One of the defining aspects of Snapchat dysmorphia is the pursuit of unachievable “perfection.” Like general body dysmorphia, Snapchat dysmorphia is a type of obsessive-compulsive disorder characterized by an obsession with “flaws” in physical appearance. While a certain level of dissatisfaction with how you look is totally normal, says Vashi, people with clinical body dysmorphia are plagued by their nagging insecurities. For people already prone to these thoughts, selfie filters that offer a glimpse of “perfection” might trigger patients to come to her office looking for solutions that most surgeons are hesitant to provide.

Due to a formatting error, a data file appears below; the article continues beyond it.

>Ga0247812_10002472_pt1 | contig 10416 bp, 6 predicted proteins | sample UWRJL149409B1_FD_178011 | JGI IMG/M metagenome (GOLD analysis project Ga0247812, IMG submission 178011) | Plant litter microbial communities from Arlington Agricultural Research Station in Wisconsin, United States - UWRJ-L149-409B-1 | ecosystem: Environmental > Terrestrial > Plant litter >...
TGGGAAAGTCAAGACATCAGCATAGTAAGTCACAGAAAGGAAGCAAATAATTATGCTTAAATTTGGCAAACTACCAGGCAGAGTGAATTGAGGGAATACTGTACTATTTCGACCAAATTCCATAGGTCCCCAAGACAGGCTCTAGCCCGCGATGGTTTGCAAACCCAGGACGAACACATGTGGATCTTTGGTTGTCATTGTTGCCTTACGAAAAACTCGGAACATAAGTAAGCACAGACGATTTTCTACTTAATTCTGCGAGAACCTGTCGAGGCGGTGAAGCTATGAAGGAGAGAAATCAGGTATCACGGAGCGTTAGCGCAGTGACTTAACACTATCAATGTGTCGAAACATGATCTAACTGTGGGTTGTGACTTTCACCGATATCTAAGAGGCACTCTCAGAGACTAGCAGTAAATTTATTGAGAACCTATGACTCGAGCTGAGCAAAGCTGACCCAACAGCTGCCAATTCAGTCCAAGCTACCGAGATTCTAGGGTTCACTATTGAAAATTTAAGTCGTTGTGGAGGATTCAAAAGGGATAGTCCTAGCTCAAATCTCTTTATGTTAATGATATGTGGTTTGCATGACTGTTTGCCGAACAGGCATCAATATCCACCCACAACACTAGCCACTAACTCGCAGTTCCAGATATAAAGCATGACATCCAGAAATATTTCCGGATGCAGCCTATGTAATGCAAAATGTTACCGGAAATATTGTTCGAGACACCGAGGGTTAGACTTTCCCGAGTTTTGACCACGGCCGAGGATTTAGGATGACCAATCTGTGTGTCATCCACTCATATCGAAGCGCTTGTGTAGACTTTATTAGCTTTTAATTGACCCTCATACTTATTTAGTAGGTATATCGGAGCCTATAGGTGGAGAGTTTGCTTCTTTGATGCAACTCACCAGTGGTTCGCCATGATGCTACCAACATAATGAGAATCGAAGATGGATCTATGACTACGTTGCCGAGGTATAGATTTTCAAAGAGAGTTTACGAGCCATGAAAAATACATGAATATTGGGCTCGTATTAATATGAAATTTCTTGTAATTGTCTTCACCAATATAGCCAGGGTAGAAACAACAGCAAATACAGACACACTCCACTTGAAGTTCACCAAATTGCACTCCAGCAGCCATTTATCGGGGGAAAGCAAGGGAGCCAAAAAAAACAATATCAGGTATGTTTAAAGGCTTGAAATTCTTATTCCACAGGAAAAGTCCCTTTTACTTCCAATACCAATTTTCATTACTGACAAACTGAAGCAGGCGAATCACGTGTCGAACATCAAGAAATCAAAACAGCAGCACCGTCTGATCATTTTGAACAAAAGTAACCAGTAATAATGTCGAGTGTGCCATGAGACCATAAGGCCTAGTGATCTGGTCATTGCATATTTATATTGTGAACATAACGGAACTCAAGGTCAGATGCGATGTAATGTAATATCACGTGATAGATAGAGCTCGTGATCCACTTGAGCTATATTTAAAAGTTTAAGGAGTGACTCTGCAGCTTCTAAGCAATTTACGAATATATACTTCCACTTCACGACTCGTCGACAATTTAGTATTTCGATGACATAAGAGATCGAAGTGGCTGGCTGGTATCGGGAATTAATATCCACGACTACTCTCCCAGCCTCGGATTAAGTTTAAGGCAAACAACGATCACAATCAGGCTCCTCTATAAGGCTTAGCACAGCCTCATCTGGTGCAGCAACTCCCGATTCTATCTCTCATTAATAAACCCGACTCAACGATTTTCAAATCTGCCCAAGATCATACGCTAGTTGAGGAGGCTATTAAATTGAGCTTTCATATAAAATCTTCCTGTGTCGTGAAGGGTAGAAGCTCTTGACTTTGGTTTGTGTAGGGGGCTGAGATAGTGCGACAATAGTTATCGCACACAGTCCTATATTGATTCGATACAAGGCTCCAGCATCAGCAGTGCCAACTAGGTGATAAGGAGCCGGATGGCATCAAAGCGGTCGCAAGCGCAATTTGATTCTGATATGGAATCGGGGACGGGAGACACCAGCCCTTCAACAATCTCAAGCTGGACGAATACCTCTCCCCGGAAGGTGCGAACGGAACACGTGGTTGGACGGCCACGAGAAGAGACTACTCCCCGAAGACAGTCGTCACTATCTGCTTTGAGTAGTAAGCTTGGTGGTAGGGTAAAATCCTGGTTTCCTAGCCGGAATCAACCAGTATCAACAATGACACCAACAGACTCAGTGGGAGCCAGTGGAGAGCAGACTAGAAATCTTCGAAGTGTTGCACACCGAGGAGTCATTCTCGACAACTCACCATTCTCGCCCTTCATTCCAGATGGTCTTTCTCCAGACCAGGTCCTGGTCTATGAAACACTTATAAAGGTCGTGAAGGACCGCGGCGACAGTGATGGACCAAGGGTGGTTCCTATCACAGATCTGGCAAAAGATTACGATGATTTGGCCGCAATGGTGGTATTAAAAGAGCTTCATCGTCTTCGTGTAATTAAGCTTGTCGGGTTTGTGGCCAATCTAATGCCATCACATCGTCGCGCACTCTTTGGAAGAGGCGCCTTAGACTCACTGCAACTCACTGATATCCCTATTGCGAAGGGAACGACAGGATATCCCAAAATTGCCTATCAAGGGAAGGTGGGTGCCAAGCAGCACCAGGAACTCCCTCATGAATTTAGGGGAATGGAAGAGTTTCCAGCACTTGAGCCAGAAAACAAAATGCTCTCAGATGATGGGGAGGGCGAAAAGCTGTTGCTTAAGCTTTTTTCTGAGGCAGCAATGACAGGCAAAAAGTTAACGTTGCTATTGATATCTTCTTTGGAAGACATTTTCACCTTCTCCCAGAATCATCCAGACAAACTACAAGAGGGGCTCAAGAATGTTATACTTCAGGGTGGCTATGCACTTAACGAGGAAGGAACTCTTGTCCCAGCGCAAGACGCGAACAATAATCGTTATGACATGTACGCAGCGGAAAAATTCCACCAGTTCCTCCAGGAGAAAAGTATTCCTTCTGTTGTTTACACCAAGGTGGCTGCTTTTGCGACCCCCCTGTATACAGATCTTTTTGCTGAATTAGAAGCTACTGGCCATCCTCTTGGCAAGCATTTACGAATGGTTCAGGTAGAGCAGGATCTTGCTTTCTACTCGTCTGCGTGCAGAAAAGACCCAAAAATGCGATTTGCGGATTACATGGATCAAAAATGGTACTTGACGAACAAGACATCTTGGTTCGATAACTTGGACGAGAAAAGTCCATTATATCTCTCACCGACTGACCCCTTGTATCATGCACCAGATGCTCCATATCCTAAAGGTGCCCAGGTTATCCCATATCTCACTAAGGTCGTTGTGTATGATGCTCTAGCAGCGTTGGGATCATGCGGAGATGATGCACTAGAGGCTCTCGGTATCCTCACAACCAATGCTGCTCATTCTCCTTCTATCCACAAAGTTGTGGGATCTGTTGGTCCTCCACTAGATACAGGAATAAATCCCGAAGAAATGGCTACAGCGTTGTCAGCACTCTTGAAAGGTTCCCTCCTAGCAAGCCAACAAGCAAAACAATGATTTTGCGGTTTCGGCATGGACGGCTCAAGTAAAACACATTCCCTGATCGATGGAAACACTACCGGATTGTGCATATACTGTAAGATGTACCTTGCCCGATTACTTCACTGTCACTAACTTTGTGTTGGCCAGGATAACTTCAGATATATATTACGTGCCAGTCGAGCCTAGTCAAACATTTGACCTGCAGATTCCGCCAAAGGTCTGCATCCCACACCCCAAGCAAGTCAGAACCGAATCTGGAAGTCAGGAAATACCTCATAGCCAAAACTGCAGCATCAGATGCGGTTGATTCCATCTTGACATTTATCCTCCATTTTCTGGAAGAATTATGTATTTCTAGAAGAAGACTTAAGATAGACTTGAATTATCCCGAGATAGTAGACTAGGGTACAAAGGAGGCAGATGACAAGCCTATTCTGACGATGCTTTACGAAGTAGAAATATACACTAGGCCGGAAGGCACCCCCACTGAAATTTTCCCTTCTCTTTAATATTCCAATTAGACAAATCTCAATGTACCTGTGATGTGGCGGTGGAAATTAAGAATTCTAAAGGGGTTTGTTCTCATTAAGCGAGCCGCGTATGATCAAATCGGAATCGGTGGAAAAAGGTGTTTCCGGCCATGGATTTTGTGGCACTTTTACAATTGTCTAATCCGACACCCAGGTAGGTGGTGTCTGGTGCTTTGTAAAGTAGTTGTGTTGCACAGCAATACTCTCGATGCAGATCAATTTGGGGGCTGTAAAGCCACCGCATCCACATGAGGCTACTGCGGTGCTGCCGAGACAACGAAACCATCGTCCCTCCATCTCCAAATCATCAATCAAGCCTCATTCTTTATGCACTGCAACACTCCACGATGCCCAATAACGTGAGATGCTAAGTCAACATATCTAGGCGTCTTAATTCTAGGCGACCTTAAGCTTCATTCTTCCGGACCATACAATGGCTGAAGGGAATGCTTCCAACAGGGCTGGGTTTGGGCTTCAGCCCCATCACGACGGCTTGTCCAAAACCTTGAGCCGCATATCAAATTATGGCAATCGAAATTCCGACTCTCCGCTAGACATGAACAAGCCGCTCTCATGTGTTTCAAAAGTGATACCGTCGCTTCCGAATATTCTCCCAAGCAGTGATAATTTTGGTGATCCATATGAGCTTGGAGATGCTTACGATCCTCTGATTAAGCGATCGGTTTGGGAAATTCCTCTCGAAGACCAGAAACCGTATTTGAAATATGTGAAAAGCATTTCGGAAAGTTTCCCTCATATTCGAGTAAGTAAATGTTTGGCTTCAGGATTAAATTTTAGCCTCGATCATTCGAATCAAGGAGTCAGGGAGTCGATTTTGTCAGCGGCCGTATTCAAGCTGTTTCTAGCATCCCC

“Sometimes a trigger can happen really early on — maybe it’s like someone says something to another person,” says Vashi. “I think social media could be kind of like that; it becomes a trigger for people to become very preoccupied with how they look.”
Despite wariness on the part of the surgeons, the patient demand for such procedures is increasing. According to the American Academy of Facial Plastic and Reconstructive Surgery, 55 percent of clinicians saw patients who “wanted to look better in their selfies” in 2017 — an uptick of 13 percent from the previous year. This same report called social media “a cultural force” with the power to change the plastic surgery industry.